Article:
Dollar strength over the past week pressured commodity prices, as the table below shows. Corn is declining sharply and cattle prices are also yet to regain the ground lost since the “pink slime” scandal turned prices lower. Over half of the commodities in the table below are now red in the year-over-year column. We expect more red numbers in that column as we move through 2Q and into 3Q. Coffee is the biggest decliner, which is a positive for the coffee players as they look to extend contracts with suppliers. On the upside, the clear standout is chicken wings. +125% year-over-year and headed higher. We also think that the top-line was heavily boosted by weather in 1Q, declining from the 12.9% same-store sales growth in the first six weeks to 10.5% for the total quarter. If 8.9% comps and +50bps COGS drove down margins year-over-year, what will ~20% COGS inflation and mid-single digit comps do to margins?
GAS PRICES WATCH
COMPANY COMMENTARY ON GAS PRICES
WEN: Obviously, we're all watching gas prices carefully and – but consumers seem to quite honestly have digested that quite nicely.
BAGL: If employment continues to be positive, again from my perspective, I think that sort of offsets any impact that you might get – we might get on gas prices … That said, if employment tightens up or we don't see continuously positive momentum than longer-term, obviously, if we get a $5 gas price, that's one of those price points that hits overall.
CBRL: We think that given our susceptibility particularly to – in the summer travel season to potential increases in gasoline prices that it is appropriate to be suitably cautious about our third and fourth quarter traffic outlook.
DRI: Yes, I would say as we look back, we don't think the current levels, the $4 current gas prices, no longer represents sticker shock.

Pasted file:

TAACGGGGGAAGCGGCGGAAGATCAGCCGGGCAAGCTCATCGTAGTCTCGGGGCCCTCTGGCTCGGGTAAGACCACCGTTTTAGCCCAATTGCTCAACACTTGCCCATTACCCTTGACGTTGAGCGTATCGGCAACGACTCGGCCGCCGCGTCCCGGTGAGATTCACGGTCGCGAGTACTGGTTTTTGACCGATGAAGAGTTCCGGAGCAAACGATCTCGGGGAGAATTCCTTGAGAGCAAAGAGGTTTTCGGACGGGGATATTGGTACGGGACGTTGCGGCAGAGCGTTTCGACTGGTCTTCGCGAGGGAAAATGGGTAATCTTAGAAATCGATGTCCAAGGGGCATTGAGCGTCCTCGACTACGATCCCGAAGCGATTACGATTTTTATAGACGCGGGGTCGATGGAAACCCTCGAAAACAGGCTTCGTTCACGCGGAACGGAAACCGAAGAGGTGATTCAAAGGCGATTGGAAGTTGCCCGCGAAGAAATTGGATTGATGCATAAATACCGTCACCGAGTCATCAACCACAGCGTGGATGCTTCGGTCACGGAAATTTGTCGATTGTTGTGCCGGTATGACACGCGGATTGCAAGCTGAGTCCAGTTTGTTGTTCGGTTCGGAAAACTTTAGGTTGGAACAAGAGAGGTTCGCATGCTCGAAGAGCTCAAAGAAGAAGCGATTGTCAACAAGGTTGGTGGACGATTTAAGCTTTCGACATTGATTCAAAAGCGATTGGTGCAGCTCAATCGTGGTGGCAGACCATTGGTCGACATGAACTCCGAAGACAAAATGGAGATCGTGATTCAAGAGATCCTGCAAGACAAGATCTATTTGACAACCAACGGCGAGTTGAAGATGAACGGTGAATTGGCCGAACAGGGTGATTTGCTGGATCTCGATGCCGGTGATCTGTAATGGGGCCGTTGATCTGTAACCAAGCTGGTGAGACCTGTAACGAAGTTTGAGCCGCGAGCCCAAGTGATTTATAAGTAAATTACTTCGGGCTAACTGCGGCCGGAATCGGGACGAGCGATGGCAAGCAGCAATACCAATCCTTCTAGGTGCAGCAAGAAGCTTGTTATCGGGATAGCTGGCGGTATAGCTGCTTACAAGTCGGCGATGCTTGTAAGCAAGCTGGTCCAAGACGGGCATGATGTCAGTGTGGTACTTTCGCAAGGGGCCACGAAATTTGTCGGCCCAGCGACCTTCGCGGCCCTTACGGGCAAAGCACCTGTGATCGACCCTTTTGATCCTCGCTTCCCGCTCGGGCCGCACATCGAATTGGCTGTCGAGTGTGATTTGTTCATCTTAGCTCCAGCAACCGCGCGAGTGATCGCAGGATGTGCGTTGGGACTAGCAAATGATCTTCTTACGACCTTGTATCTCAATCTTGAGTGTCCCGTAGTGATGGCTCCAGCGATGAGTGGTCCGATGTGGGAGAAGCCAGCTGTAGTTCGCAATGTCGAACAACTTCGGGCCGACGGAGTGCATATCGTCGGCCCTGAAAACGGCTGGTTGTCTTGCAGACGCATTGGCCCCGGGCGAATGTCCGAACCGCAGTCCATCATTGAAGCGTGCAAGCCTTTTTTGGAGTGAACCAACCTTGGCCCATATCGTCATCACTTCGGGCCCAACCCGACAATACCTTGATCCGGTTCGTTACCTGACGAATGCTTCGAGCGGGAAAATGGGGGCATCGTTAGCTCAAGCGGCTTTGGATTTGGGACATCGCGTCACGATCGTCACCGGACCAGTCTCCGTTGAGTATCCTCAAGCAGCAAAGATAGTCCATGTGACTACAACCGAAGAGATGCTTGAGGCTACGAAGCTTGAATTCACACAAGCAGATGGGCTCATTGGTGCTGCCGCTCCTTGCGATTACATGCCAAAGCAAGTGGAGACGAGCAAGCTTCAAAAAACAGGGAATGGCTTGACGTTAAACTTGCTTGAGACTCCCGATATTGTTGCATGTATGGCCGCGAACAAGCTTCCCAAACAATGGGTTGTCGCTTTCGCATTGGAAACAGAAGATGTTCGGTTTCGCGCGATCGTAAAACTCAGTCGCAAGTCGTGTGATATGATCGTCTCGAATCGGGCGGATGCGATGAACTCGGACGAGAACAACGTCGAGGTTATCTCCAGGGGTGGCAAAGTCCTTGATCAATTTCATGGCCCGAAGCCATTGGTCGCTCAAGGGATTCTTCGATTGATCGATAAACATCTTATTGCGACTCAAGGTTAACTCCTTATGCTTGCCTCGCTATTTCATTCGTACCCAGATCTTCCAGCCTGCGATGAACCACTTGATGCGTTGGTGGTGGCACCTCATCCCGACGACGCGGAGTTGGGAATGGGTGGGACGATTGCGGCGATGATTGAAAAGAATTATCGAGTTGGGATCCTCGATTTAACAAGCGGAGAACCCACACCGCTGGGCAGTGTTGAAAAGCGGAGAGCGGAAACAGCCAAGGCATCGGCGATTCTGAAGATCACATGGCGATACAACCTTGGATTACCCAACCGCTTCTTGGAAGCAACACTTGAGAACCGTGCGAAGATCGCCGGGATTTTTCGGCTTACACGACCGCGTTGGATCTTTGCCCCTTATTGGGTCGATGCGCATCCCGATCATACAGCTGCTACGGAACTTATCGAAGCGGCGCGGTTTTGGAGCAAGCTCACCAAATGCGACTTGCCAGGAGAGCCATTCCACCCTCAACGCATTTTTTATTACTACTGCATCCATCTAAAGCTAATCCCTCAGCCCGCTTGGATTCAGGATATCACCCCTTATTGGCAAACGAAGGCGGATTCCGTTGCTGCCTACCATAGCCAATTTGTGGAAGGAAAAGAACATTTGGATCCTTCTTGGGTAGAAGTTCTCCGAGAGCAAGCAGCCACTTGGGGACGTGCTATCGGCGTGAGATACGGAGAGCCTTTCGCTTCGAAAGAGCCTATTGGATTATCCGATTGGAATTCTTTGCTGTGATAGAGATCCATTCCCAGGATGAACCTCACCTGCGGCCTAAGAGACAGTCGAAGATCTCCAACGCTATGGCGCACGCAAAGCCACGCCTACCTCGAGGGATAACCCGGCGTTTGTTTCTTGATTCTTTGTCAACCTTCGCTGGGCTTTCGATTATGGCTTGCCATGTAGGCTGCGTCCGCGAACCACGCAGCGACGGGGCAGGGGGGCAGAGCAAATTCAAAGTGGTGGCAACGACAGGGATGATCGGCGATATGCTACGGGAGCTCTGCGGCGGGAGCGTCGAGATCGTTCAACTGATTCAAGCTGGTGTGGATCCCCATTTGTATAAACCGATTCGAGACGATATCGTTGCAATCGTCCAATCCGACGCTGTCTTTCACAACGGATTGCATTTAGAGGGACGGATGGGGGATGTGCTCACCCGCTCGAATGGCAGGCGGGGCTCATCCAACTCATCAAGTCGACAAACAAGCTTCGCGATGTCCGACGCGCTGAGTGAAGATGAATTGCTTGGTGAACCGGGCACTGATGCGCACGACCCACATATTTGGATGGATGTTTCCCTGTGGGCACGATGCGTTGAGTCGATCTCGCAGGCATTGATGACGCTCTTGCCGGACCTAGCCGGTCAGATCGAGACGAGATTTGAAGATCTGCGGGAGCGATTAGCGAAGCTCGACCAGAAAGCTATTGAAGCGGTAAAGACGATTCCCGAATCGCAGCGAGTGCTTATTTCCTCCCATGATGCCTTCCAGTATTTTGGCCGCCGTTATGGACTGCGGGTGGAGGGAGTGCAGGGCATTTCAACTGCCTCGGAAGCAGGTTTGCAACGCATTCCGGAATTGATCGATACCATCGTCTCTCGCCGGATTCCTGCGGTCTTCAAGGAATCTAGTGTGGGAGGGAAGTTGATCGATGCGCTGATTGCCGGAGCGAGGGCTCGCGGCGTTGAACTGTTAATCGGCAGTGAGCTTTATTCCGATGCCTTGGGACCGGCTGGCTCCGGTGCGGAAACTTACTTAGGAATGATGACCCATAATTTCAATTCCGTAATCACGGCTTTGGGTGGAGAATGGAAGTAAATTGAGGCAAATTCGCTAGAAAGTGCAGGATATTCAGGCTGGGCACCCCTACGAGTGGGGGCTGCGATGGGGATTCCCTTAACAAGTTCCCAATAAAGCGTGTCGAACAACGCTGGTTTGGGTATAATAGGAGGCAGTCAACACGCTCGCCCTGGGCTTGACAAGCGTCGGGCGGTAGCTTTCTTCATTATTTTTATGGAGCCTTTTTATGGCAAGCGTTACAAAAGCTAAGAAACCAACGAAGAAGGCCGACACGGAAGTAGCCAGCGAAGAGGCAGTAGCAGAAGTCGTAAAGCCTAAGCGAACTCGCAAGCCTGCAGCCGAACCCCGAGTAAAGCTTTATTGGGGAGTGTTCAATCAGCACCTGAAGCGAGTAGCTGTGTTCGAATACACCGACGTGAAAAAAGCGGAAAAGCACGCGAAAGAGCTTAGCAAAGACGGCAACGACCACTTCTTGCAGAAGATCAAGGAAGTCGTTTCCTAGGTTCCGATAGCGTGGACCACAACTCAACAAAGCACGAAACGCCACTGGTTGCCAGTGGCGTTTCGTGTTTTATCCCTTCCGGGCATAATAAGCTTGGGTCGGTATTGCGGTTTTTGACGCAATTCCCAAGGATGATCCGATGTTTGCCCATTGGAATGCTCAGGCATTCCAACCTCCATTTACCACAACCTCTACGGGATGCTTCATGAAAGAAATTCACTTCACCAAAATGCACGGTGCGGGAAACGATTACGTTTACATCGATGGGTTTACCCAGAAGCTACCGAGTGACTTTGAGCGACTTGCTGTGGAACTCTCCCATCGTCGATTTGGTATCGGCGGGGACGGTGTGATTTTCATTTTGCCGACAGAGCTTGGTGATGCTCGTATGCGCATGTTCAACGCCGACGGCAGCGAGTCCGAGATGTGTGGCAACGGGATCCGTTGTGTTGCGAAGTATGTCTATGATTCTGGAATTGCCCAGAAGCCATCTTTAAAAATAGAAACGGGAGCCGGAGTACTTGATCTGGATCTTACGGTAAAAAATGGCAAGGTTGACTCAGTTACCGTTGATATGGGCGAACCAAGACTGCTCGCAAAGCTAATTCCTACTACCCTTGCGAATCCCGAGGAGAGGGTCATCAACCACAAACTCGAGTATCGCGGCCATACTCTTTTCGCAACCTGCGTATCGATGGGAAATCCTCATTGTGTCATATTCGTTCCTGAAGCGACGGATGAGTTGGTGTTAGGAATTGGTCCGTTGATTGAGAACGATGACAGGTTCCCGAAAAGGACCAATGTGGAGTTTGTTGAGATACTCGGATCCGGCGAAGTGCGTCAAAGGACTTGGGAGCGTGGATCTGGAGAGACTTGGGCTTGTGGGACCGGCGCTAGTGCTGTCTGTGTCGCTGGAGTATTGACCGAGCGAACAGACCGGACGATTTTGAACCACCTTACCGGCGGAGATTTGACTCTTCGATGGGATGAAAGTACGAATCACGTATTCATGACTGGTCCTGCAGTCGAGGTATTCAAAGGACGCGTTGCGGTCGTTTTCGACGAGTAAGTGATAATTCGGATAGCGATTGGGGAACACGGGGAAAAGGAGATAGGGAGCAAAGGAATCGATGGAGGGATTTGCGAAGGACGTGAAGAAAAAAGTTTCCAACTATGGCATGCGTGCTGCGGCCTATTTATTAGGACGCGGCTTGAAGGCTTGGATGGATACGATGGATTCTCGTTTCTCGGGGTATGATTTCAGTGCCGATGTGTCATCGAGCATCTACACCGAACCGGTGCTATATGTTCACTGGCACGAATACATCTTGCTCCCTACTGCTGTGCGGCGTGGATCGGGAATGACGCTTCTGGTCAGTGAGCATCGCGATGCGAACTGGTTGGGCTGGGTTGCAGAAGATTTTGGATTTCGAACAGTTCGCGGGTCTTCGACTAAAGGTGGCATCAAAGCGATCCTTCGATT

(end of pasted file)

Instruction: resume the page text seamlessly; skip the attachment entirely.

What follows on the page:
SONC: We've seen a rising employment, declining unemployment – consumer confidence has improved somewhat, but at this point, I wouldn't say that we've seen a negative impact from gas prices that we can discern.
SUPPLY & DEMAND
Supply: Arabica harvests in Brazil get underway in June and good weather during growing season is fueling speculation that the country will produce a large quantity of coffee this year. The robusta harvest in the main coffee producing state in Brazil, have started harvesting this year’s crop.
Demand: Economic concerns, particularly, in Europe, have led to concerns about demand for coffee on a global scale. While emerging markets are increasingly driving demand growth, developed economies still account for a large proportion of coffee consumption and consumer confidence in those markets can impact coffee prices.
Comments: Falling coffee prices are good for company margins as long as demand is not falling so fast as to impact sales to a significant degree. Starbucks has its coffee needs locked into fiscal 2013. Peet’s has its coffee costs locked though 2012 at increasingly favorable prices throughout. Last year was a difficult year for Peet’s from a cost perspective.
Supply: Egg sets placements continue to contract at around the same rate, -5%, according to the Broiler Hatchery report released by the USDA today. This implies that supply will remain tight as the industry looks for more favorable business conditions before expanding production. As the chart below shows, supply is not showing any clear signs of picking up.